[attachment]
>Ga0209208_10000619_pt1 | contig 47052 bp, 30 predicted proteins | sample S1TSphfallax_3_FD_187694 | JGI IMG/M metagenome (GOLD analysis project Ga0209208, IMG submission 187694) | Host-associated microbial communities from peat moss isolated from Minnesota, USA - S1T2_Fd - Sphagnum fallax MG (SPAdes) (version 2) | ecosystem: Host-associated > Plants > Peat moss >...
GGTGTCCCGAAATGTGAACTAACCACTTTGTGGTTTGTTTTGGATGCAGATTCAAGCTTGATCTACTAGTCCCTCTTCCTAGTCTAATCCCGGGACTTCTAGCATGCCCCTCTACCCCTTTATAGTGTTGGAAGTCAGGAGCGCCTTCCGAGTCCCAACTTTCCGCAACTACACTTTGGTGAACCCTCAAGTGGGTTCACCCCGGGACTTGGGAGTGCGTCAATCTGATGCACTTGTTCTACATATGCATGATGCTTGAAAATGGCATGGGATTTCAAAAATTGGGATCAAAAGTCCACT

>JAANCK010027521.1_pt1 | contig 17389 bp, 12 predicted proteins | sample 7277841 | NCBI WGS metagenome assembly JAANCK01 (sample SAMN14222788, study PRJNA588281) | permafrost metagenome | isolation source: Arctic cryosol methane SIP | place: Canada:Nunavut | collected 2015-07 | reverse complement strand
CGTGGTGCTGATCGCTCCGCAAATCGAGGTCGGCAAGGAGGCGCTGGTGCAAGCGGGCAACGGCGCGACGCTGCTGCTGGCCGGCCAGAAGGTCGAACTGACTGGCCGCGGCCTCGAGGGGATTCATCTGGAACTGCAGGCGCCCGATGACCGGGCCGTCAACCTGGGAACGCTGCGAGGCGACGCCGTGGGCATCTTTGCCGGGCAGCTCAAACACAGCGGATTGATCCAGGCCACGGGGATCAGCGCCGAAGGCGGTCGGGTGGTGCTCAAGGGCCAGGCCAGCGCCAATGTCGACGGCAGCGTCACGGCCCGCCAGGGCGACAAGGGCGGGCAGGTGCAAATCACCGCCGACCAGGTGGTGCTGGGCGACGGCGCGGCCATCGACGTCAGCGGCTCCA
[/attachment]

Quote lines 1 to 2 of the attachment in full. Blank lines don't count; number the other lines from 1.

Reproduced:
>Ga0209208_10000619_pt1 | contig 47052 bp, 30 predicted proteins | sample S1TSphfallax_3_FD_187694 | JGI IMG/M metagenome (GOLD analysis project Ga0209208, IMG submission 187694) | Host-associated microbial communities from peat moss isolated from Minnesota, USA - S1T2_Fd - Sphagnum fallax MG (SPAdes) (version 2) | ecosystem: Host-associated > Plants > Peat moss >...
GGTGTCCCGAAATGTGAACTAACCACTTTGTGGTTTGTTTTGGATGCAGATTCAAGCTTGATCTACTAGTCCCTCTTCCTAGTCTAATCCCGGGACTTCTAGCATGCCCCTCTACCCCTTTATAGTGTTGGAAGTCAGGAGCGCCTTCCGAGTCCCAACTTTCCGCAACTACACTTTGGTGAACCCTCAAGTGGGTTCACCCCGGGACTTGGGAGTGCGTCAATCTGATGCACTTGTTCTACATATGCATGATGCTTGAAAATGGCATGGGATTTCAAAAATTGGGATCAAAAGTCCACT